Today, the hotel has been reconfigured to 65 rooms, down from the original 100. Bowden attributed this to the shifting needs and desires of guests over the past five decades. In Irving’s time, the hotel served mainly travelling salesmen, who were typically fine with a bed and a sink. As the lodger base diversified and began to include more couples and families, their accommodation expectations expanded.
Bowden also mentioned that the Ossawald Crumb Art collection hung in the hotel for ages, but was removed relatively recently. Because I hadn’t grown up in the Mason County region, I had no idea who Ossawald Crumb was. According to this 2016 article in the Holland Sentinel, Ossawald Crumb was an apocryphal/mythical figure, invented by Justus Stearns’ son Robert in 1932. The collection is still in the Stearns family, apparently residing with Robert’s grandson Robert Gable somewhere in the region. It most recently emerged at a Ludington Area Center for the Arts special event in 2018.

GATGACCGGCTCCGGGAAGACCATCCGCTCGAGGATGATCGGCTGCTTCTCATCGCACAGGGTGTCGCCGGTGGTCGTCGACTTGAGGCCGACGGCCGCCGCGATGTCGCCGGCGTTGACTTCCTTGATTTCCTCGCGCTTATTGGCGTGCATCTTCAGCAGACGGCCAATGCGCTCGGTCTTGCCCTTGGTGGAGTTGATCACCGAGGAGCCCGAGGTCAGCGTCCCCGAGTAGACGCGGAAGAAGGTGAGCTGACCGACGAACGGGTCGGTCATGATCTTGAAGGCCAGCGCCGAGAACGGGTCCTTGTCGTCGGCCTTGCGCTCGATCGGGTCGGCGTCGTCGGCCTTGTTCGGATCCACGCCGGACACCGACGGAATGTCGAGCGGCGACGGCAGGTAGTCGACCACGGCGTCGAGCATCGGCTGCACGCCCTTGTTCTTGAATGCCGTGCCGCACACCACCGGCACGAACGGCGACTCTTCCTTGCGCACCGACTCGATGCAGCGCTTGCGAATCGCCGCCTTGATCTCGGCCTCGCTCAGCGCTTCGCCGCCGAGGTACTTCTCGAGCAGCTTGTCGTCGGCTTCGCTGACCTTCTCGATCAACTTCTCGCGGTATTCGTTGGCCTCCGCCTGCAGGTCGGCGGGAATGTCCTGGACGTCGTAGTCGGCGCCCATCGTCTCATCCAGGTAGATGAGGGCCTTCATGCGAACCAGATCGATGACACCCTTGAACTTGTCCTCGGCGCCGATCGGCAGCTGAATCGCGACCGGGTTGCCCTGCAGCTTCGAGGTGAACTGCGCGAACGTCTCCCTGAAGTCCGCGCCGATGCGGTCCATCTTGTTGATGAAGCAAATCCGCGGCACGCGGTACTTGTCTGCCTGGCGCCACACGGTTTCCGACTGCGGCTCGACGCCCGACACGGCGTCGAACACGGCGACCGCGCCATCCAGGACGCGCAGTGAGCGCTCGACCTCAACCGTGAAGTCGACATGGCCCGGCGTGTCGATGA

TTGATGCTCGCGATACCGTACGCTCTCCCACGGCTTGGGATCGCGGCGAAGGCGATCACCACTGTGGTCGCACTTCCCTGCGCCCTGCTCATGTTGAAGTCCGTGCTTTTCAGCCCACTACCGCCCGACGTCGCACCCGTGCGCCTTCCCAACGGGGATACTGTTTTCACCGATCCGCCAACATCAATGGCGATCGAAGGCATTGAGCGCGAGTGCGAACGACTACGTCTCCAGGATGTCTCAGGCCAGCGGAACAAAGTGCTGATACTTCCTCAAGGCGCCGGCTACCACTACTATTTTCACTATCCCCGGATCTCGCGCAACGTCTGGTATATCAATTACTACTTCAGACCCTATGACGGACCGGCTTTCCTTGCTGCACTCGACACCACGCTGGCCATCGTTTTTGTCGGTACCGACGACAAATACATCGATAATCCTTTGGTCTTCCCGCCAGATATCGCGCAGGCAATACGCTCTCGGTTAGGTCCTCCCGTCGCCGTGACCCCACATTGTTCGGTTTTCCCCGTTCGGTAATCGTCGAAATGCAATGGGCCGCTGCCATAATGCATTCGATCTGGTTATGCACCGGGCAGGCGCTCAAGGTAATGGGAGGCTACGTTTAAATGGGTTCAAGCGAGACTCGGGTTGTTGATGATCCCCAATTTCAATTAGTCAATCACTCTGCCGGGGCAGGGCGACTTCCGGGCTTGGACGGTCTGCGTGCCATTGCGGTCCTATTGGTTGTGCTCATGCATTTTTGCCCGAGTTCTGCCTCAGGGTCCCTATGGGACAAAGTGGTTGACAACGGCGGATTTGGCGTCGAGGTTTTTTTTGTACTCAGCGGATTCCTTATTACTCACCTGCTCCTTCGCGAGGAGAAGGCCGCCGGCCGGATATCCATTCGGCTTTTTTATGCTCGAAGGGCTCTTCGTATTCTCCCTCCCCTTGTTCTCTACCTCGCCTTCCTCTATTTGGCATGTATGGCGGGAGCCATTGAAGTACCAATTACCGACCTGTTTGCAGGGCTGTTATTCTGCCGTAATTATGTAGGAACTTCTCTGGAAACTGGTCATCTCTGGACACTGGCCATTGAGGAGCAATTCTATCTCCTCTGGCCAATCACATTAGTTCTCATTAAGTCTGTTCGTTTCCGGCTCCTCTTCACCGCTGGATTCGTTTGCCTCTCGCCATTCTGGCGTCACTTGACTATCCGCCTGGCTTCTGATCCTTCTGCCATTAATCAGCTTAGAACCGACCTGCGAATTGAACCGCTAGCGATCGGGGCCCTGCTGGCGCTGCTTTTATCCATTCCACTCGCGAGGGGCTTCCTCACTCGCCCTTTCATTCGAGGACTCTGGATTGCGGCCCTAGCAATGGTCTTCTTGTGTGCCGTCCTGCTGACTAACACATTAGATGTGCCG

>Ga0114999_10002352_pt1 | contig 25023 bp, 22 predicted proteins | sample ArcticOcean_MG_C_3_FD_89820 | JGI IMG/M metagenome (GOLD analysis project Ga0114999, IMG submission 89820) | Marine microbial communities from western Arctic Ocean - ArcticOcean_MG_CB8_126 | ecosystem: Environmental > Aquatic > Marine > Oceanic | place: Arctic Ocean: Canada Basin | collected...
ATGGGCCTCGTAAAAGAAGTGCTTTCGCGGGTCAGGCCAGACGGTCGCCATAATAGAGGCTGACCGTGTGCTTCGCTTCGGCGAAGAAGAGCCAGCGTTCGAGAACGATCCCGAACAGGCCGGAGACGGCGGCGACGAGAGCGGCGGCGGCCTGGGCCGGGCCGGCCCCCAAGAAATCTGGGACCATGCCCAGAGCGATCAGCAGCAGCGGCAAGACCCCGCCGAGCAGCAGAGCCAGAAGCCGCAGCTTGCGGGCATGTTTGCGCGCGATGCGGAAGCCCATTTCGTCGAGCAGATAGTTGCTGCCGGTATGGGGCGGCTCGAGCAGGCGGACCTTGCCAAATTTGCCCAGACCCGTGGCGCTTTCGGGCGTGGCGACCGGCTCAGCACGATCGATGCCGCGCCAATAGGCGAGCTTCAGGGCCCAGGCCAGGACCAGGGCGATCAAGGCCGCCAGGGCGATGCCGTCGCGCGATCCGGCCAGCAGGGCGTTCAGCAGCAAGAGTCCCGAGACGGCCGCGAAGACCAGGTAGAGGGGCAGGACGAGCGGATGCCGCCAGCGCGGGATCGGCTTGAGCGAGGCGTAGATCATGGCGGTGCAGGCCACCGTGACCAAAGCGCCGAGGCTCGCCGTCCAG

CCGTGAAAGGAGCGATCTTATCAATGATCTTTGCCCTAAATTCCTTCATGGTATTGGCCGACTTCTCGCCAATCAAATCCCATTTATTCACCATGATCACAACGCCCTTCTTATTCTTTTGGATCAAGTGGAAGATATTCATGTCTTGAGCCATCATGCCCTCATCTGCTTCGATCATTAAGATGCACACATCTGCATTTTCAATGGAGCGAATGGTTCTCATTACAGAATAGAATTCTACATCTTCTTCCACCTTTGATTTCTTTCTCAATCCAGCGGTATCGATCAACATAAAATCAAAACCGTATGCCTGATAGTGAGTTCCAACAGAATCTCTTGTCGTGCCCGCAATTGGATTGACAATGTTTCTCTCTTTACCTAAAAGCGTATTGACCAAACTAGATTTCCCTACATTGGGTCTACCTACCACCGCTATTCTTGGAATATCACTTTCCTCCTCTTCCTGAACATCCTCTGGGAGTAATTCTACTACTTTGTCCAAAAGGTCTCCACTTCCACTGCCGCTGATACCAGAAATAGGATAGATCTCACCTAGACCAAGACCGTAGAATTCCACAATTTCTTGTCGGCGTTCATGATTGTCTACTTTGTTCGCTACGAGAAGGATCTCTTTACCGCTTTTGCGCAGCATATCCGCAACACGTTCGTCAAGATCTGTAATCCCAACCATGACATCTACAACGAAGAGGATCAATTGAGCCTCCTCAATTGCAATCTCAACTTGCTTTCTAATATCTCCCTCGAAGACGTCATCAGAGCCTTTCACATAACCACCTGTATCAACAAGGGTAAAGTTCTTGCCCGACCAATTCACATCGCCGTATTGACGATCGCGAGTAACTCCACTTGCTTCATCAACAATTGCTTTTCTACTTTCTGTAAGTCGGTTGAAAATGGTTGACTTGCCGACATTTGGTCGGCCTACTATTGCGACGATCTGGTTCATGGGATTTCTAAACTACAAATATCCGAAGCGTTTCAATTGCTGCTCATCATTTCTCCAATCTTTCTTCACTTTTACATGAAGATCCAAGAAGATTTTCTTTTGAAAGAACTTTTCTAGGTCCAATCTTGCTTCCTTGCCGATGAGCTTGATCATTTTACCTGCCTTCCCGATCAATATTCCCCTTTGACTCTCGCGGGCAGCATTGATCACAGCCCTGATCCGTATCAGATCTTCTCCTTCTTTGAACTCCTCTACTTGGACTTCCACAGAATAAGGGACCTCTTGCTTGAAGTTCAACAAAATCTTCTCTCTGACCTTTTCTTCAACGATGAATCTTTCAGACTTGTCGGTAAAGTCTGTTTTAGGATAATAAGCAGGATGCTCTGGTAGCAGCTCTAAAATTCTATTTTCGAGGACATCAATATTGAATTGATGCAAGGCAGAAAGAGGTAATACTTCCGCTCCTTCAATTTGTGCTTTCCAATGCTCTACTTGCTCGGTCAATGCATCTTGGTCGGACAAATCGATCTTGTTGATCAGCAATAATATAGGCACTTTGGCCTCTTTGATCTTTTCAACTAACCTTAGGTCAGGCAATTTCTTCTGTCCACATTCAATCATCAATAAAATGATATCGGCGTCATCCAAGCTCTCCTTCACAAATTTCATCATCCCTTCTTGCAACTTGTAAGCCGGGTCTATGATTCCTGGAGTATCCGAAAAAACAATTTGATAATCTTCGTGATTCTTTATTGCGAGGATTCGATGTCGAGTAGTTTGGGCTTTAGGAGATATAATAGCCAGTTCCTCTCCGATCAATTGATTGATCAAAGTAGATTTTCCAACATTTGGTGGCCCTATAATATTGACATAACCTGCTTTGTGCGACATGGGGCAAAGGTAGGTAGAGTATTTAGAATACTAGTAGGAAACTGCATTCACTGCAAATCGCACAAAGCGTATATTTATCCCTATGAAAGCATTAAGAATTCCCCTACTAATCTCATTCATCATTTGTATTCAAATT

Given the history-consciousness of the Bowden family, it didn’t shock me to see that they were way ahead of me on the repeat-photography. Anyway, here is the overlay. Enjoy the rest of your week(s)! Thank you again to the hotel owners and staff for their help with the hotel’s history.